There’s so much to do at the library this weekend! You can celebrate World Vegetarian Day, Banned Books Week, and Mahatma Gandhi's birthday; share your writing at the Rockaway Author Expo; join a Queens Village-based photography project; laugh at an afternoon of clean comedy; meet author Terry Ballard; enjoy an interactive opera ...
Start the fall season right with the hottest new musical talent!
Free tickets are still available for great Culture Connection concerts by blues-folk masters The Sean Richey Duo, featuring two-time Grammy nominee Norman Edwards, Jr., on Saturday, October 1, and soul crooner Cleveland P. Jones on ...
The new issue of Queens Library Magazine is out now!
Queens Library Magazine combines great library-themed feature stories and two months' worth of information about our free programs, services, and special events, and it's available at your neighborhood library or ...
The Sunnyside Community Library serves the area bounded by Skillman Ave. to the north, the Queens-Midtown Expressway to the south, 30th Street to the west, and 52nd Street to the east.
The community name of Sunnyside can be traced back to the 1800s, when the Bragaw family of settlers owned the Sunnyside Hill Farm in western Queens. By 1846 a community of houses, farms, and roadhouses had sprung up in the area north of Queens Boulevard. A railroad station built in 1850 was named the Sunnyside Railroad Station. The area still consisted largely of swamps and farmland until the early 1900s.
In 1902, the Pennsylvania Rail Road began buying up property in Sunnyside, leveling the land and filling in the swamps. In 1909 the Queensboro Bridge opened and in 1915 train service between Manhattan and Long Island City began. During the 1920s, Sunnyside experienced a construction boom in residential units following the expansion of the elevated Number 7 Train.
In 1924, construction began on Sunnyside Gardens, one of the nation's first planned communities. The community is located approximately two blocks north of Queens Boulevard between 43rd and 49th Streets. The planners' aim was to advance a Utopian vision by providing affordable, quality housing in beautiful surroundings for working class New Yorkers. In designing the community, architects Clarence Stein and Henry Wright adapted the English garden city model to an American urban environment. In 1974, the City of New York designated Sunnyside Gardens as a Community Preservation District. It continues to be regarded as an outstanding example of urban planning.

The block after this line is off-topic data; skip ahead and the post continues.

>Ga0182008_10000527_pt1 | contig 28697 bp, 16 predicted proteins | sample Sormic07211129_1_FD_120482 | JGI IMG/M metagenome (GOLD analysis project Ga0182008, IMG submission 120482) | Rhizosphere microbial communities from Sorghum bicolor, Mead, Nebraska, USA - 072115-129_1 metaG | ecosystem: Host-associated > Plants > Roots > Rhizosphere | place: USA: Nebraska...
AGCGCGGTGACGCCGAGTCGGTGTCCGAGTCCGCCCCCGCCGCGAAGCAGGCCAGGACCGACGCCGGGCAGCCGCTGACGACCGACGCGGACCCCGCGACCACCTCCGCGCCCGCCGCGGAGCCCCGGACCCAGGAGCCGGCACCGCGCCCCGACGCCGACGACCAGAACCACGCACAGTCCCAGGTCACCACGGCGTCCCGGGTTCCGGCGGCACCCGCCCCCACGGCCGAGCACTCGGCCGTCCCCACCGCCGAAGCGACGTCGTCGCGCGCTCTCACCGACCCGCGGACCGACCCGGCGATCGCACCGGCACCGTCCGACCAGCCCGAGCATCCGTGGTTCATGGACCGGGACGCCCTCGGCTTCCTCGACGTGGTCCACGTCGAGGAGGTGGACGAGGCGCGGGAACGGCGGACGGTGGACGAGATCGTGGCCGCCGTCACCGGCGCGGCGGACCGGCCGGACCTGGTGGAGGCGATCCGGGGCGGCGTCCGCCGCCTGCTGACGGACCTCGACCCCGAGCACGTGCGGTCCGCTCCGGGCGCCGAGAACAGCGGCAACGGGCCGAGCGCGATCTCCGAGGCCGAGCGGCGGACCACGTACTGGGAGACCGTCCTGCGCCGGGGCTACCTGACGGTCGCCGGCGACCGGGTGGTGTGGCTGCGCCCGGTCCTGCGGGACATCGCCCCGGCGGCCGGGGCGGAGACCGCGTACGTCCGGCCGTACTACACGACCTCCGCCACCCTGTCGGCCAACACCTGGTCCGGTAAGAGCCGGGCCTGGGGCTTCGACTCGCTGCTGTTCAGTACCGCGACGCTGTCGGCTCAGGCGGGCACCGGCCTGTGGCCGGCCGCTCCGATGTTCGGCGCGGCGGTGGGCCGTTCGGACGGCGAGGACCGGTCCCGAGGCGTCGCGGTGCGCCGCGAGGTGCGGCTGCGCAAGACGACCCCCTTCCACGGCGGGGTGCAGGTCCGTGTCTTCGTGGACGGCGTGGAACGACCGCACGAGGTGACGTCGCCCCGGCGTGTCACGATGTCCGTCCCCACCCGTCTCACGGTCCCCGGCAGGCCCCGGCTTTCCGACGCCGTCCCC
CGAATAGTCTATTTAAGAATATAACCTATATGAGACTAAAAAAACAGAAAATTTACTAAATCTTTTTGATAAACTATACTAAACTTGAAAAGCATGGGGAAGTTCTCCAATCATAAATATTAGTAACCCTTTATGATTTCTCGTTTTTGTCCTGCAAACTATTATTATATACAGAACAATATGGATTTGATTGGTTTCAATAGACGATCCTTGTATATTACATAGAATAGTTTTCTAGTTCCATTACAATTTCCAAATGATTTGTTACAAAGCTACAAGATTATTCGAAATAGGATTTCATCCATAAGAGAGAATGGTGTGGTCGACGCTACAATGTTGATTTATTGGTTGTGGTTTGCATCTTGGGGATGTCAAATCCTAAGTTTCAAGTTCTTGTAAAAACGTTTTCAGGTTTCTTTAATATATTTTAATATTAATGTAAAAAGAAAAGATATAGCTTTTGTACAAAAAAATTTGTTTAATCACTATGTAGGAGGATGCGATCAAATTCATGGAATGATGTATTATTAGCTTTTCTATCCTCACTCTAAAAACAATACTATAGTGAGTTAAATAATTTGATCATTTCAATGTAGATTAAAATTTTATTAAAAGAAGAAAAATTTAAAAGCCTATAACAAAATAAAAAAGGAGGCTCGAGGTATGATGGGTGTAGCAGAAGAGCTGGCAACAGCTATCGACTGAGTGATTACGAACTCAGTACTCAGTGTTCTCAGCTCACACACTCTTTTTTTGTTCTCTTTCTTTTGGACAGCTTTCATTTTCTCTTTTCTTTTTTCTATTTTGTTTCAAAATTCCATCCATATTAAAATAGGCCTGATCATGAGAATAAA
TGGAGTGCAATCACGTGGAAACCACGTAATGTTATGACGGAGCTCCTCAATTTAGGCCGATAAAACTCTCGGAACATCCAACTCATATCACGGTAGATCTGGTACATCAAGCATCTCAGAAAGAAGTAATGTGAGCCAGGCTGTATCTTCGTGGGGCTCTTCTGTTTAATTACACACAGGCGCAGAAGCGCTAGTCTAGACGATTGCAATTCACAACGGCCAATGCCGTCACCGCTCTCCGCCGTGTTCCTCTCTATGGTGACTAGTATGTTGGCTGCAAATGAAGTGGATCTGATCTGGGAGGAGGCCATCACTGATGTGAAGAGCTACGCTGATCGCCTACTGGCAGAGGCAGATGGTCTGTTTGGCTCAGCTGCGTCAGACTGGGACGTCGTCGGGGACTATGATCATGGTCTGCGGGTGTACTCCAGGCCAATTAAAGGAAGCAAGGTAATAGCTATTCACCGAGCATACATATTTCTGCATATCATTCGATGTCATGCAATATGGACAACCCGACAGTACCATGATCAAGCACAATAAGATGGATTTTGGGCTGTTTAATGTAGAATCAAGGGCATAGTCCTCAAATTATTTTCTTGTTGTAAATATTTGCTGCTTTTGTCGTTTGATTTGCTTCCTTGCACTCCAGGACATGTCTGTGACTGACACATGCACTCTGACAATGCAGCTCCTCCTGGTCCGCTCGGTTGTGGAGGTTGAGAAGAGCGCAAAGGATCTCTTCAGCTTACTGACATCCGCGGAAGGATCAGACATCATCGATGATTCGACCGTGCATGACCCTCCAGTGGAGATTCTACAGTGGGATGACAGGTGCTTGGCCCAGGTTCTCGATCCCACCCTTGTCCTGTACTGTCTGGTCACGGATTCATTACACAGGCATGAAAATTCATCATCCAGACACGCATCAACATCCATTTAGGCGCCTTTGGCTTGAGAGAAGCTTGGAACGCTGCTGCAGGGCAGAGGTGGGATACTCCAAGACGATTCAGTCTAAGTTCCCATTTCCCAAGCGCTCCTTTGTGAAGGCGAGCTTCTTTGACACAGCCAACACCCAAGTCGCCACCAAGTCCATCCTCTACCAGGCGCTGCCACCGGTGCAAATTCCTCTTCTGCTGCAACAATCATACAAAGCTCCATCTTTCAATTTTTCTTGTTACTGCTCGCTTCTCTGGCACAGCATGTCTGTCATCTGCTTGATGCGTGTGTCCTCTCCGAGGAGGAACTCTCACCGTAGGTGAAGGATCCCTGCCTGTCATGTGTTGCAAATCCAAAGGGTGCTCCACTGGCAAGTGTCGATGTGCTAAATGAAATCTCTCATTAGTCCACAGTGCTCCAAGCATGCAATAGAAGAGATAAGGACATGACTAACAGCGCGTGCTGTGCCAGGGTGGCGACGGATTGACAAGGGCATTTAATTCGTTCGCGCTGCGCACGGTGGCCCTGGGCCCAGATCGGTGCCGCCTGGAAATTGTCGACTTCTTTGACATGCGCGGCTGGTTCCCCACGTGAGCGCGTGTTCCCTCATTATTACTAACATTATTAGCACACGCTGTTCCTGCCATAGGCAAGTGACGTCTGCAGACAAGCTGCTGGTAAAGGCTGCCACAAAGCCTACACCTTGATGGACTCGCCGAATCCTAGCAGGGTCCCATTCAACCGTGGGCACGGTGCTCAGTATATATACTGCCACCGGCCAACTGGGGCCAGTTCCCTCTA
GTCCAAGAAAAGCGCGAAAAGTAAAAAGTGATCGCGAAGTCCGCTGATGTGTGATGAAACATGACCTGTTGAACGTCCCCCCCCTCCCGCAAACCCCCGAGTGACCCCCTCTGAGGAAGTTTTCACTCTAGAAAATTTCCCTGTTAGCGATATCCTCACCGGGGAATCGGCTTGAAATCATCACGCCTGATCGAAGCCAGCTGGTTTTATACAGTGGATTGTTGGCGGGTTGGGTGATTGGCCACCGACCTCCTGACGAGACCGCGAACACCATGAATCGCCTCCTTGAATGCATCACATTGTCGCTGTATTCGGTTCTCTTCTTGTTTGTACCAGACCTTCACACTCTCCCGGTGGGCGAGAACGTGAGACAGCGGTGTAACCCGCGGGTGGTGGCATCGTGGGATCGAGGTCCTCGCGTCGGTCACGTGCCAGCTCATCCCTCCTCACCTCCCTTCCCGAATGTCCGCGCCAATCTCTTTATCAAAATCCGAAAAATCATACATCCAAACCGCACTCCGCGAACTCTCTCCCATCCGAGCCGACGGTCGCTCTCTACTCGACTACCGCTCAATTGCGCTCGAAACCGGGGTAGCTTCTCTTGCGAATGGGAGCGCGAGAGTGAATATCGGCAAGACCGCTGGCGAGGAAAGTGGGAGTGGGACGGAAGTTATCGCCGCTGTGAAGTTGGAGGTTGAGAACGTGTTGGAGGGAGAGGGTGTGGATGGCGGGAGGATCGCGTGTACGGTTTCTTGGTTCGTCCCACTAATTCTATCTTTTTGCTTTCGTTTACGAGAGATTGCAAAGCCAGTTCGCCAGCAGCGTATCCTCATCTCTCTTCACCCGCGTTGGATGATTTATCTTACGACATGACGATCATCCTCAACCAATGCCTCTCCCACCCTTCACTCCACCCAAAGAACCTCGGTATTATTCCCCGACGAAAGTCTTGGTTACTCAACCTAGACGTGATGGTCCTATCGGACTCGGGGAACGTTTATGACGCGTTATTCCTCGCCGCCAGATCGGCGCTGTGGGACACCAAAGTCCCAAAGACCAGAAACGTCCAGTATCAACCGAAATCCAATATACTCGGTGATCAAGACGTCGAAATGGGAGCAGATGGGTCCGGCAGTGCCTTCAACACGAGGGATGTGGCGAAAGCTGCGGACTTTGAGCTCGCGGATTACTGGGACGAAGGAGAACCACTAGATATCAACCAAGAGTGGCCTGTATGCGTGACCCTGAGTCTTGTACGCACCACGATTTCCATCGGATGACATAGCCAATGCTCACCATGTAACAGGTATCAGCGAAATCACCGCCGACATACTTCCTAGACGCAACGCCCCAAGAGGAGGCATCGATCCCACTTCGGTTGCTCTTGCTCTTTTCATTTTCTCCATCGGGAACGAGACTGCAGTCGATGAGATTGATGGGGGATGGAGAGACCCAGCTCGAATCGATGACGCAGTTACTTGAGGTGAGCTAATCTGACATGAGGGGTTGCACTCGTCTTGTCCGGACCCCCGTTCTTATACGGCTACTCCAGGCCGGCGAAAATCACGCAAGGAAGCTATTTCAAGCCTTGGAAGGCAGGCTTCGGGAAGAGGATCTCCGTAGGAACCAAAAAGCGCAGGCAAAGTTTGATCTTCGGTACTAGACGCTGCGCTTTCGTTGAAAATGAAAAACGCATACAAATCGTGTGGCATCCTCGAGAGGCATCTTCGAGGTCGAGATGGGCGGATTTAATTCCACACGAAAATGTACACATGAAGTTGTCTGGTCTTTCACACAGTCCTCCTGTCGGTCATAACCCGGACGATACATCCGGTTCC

From the 1920s to the 1960s, Sunnyside was made up of predominantly Irish, Italian, and Jewish residents. Today it has become one of the most diverse neighborhoods in Queens. According to 2000 Census data, 61% of Sunnyside residents were born outside the United States. The top 10 countries of origin were Ecuador, Columbia, Korea, Mexico, Bangladesh, China, Dominican Republic, Romania, India, and Ireland.
The first public library facility in Sunnyside opened in 1933 at a location on Queens Boulevard. The Queens Library has been serving the Sunnyside community at its current facility since 1976. In 2009, the Sunnyside library reopened for service after the completion extensive renovations.
More information about the Sunnyside community is available from the following sources: Websites
According to the American Cancer Society, approximately one of two American men and one of three American women will have some type of cancer at some point during their lifetime. Queens Library HealthLink seeks to increase access to cancer screening and cancer treatment among medically underserved communities in Queens. Queens Library HealthLink is a partnership between Queens Library, Memorial Sloan-Kettering Cancer Center, Queens Cancer Center of Queens Hospital and the American Cancer Society.